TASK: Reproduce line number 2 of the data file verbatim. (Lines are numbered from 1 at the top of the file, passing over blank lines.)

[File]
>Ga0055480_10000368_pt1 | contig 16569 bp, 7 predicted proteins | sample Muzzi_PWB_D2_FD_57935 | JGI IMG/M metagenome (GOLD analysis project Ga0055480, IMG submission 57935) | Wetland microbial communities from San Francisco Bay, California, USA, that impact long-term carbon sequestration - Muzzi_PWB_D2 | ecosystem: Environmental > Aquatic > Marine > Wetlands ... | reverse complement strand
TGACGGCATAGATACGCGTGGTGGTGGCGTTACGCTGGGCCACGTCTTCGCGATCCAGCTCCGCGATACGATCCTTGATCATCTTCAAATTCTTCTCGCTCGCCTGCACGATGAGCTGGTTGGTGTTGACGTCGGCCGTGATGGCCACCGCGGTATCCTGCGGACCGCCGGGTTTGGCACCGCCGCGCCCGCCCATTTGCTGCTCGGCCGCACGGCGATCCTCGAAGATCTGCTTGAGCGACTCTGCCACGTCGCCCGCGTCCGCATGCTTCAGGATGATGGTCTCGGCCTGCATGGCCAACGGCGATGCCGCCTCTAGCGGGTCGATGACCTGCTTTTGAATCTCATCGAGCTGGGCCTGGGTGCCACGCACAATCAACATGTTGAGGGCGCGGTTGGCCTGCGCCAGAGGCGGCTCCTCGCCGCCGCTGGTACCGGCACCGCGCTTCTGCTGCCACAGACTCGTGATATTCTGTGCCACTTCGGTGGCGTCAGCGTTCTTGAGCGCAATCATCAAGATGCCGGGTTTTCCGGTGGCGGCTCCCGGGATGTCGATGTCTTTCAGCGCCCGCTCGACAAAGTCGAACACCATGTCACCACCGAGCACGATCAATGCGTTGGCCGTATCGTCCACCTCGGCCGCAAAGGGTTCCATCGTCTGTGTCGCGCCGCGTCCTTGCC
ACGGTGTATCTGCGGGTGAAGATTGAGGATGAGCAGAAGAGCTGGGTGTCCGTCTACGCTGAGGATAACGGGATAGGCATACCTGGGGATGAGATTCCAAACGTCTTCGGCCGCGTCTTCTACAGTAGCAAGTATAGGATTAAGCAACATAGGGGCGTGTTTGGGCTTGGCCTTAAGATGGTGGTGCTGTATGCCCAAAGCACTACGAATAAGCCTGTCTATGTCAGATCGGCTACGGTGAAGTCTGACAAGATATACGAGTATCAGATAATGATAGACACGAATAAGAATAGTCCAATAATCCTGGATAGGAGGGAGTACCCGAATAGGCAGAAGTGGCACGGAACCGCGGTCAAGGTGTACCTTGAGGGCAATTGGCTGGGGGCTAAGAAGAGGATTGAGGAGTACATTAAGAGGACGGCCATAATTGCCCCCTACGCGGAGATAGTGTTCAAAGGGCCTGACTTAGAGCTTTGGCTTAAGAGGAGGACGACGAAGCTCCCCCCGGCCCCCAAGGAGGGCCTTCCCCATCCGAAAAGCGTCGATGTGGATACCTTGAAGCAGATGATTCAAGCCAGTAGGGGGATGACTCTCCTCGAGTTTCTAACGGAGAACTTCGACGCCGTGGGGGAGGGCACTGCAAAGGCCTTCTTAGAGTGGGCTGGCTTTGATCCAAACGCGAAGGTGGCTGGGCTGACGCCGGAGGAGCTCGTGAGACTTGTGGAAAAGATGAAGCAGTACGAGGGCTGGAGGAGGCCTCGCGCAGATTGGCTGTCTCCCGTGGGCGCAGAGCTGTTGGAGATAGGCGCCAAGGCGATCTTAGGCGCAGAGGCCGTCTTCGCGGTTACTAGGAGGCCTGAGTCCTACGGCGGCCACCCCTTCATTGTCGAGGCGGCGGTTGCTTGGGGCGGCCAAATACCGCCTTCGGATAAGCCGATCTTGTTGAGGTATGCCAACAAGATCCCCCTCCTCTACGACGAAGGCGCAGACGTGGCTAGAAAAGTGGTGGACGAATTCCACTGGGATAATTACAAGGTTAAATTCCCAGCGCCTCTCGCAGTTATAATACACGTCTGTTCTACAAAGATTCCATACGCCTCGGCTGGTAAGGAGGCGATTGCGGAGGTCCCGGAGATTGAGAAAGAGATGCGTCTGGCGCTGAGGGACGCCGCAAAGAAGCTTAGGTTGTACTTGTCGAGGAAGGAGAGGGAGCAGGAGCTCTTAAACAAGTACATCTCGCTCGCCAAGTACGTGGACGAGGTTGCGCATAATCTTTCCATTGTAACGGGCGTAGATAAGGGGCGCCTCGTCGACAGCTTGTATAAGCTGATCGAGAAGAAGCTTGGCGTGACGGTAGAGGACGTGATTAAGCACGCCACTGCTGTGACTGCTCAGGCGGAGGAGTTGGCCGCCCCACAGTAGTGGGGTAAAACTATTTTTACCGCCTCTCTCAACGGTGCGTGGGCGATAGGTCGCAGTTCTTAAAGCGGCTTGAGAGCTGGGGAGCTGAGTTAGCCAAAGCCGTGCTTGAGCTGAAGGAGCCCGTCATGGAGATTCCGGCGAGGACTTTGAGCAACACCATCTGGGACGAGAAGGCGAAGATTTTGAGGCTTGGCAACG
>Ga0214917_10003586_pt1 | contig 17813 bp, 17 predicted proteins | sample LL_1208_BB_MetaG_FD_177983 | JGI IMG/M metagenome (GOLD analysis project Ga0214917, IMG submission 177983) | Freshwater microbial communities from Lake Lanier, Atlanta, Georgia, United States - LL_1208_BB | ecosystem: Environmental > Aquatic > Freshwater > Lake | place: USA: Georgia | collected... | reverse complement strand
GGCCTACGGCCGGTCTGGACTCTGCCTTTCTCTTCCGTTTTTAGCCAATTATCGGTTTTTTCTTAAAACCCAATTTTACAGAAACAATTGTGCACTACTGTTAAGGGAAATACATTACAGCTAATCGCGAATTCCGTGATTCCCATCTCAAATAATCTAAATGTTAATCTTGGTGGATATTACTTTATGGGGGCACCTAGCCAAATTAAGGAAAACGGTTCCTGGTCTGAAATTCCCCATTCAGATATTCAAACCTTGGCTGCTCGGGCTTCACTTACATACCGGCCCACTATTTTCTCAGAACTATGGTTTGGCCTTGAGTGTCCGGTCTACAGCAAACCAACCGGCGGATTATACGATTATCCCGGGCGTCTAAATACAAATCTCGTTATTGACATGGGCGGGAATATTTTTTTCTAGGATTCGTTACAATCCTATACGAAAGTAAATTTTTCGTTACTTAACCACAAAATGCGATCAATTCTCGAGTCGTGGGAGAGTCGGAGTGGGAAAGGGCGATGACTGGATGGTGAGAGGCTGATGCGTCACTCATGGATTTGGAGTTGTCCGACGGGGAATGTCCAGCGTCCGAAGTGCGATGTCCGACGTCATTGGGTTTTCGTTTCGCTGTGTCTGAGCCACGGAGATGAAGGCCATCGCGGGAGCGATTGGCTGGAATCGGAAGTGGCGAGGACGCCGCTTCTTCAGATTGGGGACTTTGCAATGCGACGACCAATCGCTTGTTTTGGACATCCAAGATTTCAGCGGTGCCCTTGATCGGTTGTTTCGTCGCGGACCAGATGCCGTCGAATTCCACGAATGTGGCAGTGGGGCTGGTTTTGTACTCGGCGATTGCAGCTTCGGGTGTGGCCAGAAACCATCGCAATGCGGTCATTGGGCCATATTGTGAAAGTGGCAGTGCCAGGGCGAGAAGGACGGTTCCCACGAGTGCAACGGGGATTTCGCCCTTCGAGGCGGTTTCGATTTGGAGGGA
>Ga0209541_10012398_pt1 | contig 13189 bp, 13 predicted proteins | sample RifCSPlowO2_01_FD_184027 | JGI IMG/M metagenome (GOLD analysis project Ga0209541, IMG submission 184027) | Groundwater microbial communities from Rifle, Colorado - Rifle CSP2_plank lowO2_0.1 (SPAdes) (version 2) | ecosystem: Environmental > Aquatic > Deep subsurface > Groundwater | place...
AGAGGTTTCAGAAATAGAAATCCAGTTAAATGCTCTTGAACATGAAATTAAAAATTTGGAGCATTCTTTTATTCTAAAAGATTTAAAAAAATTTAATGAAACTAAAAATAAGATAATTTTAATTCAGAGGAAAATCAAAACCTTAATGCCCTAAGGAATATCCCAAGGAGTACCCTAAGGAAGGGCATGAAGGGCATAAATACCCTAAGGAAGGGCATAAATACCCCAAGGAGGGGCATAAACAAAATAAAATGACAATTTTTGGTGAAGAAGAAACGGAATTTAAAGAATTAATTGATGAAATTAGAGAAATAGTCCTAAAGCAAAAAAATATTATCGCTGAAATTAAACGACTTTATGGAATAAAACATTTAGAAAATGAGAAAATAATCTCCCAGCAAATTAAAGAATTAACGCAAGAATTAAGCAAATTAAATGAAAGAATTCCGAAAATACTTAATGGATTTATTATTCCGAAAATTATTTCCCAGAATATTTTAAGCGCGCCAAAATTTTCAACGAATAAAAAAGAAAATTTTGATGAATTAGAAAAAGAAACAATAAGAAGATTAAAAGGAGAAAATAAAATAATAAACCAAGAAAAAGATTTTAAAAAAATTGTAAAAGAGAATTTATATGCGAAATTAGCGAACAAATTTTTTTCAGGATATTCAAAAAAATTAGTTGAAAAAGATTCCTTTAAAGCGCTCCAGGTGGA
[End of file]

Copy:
TGACGGCATAGATACGCGTGGTGGTGGCGTTACGCTGGGCCACGTCTTCGCGATCCAGCTCCGCGATACGATCCTTGATCATCTTCAAATTCTTCTCGCTCGCCTGCACGATGAGCTGGTTGGTGTTGACGTCGGCCGTGATGGCCACCGCGGTATCCTGCGGACCGCCGGGTTTGGCACCGCCGCGCCCGCCCATTTGCTGCTCGGCCGCACGGCGATCCTCGAAGATCTGCTTGAGCGACTCTGCCACGTCGCCCGCGTCCGCATGCTTCAGGATGATGGTCTCGGCCTGCATGGCCAACGGCGATGCCGCCTCTAGCGGGTCGATGACCTGCTTTTGAATCTCATCGAGCTGGGCCTGGGTGCCACGCACAATCAACATGTTGAGGGCGCGGTTGGCCTGCGCCAGAGGCGGCTCCTCGCCGCCGCTGGTACCGGCACCGCGCTTCTGCTGCCACAGACTCGTGATATTCTGTGCCACTTCGGTGGCGTCAGCGTTCTTGAGCGCAATCATCAAGATGCCGGGTTTTCCGGTGGCGGCTCCCGGGATGTCGATGTCTTTCAGCGCCCGCTCGACAAAGTCGAACACCATGTCACCACCGAGCACGATCAATGCGTTGGCCGTATCGTCCACCTCGGCCGCAAAGGGTTCCATCGTCTGTGTCGCGCCGCGTCCTTGCC